Possessives are such a funny thing. They’re extraordinarily simple in some languages, and horribly complex in others. If you find yourself in the latter case, here’s a game for you. And since we’re talking about possessives, the object of the game is possession!
What you need
This game works best with big cards. I use a full size sheet of cardstock per card. Each card has one form of a possessive adjective on it. In French, for example, I need fifteen different cards: mon, ma, mes; ton, ta, tes; son, sa, ses; notre, nos; votre, vos; leur, leurs. I add clipart to my cards (e.g. a picture of person pointing to himself) to reinforce meaning.
I think this game works well for 3-5 groups. Keep your teams as small as you can so each student has an opportunity to participate. Before the game begins, you need to have all your cards made, and you need to shuffle them into a randomized pile. Also, gameplay is a bit easier if teams are spread out so they have room to display all the cards they have.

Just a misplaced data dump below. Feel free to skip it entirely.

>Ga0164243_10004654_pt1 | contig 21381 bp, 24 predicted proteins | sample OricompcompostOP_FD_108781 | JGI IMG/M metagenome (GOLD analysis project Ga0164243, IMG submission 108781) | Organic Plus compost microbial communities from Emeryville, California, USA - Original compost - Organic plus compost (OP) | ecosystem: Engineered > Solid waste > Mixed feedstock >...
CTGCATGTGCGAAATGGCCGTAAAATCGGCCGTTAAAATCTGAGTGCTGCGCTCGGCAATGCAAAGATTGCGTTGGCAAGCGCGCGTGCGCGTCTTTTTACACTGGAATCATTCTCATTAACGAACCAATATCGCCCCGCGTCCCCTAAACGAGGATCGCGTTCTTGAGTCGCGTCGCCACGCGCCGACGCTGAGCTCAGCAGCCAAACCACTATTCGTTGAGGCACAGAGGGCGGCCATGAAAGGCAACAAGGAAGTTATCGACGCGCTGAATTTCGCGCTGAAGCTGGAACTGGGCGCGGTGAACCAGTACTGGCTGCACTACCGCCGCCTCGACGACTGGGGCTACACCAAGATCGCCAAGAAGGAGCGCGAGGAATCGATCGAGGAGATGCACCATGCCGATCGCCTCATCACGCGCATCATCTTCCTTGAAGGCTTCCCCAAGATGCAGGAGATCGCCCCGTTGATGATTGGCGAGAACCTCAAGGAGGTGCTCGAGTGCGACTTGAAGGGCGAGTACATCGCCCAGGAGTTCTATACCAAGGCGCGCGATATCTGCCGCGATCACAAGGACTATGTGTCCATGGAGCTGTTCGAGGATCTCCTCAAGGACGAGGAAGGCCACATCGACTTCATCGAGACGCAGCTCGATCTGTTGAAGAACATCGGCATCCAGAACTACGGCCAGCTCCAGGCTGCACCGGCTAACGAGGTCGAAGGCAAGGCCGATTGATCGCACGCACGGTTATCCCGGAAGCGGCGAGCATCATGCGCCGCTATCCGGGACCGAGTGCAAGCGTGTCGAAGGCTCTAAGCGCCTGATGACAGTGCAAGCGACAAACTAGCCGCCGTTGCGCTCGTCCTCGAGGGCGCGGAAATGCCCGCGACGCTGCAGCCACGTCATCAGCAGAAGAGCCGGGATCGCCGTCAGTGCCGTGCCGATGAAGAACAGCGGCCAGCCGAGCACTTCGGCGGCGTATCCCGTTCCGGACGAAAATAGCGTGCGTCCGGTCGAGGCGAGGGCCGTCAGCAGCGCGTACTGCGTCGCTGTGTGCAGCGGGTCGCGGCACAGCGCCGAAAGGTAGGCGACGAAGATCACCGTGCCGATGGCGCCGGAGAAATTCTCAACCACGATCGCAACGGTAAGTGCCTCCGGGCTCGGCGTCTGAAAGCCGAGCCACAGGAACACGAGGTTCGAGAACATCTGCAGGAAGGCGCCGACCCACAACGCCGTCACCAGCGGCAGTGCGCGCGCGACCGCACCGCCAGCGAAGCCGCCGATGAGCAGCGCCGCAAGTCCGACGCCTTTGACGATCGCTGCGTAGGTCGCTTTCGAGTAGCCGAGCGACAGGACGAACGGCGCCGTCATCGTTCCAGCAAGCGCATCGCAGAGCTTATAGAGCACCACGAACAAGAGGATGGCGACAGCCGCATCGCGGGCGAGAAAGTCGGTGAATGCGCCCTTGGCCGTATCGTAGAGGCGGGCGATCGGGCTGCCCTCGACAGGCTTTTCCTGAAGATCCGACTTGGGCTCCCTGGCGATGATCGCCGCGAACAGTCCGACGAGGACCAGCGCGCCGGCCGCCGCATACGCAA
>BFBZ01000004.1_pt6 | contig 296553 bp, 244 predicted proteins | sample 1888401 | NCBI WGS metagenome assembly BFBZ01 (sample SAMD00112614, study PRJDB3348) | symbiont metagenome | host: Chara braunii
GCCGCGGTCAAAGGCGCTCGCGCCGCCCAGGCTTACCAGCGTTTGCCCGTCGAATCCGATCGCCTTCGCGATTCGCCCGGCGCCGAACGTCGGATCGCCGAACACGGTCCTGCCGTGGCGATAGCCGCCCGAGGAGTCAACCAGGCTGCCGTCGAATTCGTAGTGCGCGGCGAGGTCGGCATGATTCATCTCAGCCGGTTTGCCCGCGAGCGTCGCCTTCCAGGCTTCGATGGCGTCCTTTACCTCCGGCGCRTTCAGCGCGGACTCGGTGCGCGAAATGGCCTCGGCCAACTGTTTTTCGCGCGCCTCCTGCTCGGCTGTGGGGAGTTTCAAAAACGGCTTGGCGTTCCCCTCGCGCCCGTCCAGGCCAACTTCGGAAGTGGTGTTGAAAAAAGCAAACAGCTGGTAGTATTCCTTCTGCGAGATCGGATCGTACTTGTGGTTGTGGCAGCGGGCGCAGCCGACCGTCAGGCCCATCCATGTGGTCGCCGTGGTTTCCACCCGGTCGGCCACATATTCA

Object of the game
The object of the game is for teams to get as many “complete sets” as they can during play. A complete set is all the forms of a possessive, e.g. all the forms of “my”, and so on. Gameplay can continue for as long as you want.
Playing the game
The game starts with you holding up a possessive card from your pile. Team #1 is going to take that card by using it in a phrase like mon livre “my book”. Next, you hold up a card for Team #2. They have the option to take this card by using it in a phrase, or they can steal the card from Team #1 by using a phrase with it instead. The game continues, with you offering cards and teams deciding whether to take it or steal one from another team.
Eventually your pile will run out. Now you get to jump into the game as your own team to keep things interesting and keep the game going as long as you want to. You can steal cards from other teams by using them in a phrase, and teams can steal back from you.
Reusing the game
This game isn’t limited to the lesson on possessives. If your students like the game, pull it back out as an ulterior motive for practicing vocabulary. When we get to clothes, for example, you can bring out the game and add a rule that all the phrases have to involve articles of clothing.